The federal government is in the process of passing tougher firearms legislation, which it has touted as a series of â€œcommon senseâ€ measures to improve public safety. When passed, Bill C-71 will subject gun owners to more rigorous background checks, create more restrictions around transporting restricted and prohibited firearms and require more documentation around the gifting and selling of firearms.
Public Safety Minister and Regina MP Ralph Goodale said the SSRL data are â€œquite encouraging from the governmentâ€™s point of view.â€
Despite the high support the survey found for status quo gun laws, Goodale said the most â€œstriking numberâ€ he saw in the results was that just nine per cent of surveyed Saskatchewanians said they wanted gun laws relaxed.
He said it shows politicians arguing for more relaxed gun laws â€œare way offside.â€
â€œThat is clearly contrary to the views of 90 per cent of Saskatchewan people. Thatâ€™s the startling thing that comes out of these statistics,â€ he said.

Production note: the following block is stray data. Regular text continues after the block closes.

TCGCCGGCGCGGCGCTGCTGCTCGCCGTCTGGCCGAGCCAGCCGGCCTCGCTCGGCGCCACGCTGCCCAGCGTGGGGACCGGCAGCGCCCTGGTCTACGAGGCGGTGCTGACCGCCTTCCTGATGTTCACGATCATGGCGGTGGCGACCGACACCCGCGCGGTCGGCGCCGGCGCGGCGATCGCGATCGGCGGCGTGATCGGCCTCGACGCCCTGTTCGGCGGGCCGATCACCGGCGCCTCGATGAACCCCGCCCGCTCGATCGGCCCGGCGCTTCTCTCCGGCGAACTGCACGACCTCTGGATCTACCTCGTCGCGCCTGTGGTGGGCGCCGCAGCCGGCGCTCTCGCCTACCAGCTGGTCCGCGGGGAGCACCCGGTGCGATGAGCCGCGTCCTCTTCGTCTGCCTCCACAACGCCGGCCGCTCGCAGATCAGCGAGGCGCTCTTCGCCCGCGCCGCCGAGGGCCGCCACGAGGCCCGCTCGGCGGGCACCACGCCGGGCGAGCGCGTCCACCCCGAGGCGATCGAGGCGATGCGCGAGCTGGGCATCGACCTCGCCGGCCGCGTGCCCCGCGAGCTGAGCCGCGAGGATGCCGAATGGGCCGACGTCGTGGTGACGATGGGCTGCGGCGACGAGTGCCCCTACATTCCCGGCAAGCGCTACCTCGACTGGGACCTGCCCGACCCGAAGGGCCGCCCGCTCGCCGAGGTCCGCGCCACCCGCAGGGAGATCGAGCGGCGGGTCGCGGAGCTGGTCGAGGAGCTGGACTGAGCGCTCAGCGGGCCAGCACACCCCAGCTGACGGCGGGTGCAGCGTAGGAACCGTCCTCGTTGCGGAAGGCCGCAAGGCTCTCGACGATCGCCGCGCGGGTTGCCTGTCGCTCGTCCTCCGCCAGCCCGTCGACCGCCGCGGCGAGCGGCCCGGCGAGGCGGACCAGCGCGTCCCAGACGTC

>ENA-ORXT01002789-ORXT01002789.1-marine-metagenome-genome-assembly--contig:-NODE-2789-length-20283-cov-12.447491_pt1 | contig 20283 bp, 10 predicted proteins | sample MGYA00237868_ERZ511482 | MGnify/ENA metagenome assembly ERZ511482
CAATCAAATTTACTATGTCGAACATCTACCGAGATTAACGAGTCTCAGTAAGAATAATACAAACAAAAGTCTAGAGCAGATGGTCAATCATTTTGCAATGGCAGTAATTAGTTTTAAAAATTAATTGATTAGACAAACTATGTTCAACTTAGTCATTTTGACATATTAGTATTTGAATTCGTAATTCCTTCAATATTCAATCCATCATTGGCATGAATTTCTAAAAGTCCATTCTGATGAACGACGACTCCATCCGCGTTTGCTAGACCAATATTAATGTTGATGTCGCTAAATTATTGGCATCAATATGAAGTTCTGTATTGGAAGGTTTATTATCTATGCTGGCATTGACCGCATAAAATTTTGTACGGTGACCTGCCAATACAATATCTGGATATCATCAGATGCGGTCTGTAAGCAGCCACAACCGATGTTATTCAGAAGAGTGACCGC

Meanwhile, Conservative MP Glen Motz, who sits on the public safety committee, said the survey suggests to him that people are not in favour of legislation that will make it tougher to purchase firearms.
Like Illerbrun, he said he wonders if the 40 per cent of people who said they wanted stricter laws understand existing firearms legislation. He said most Canadians have a limited knowledge of existing gun control legislation and that this hasnâ€™t been helped by the months of debate around Bill C-71; Motz argues the government has portrayed existing gun laws as weaker than they are in order to garner support for the bill.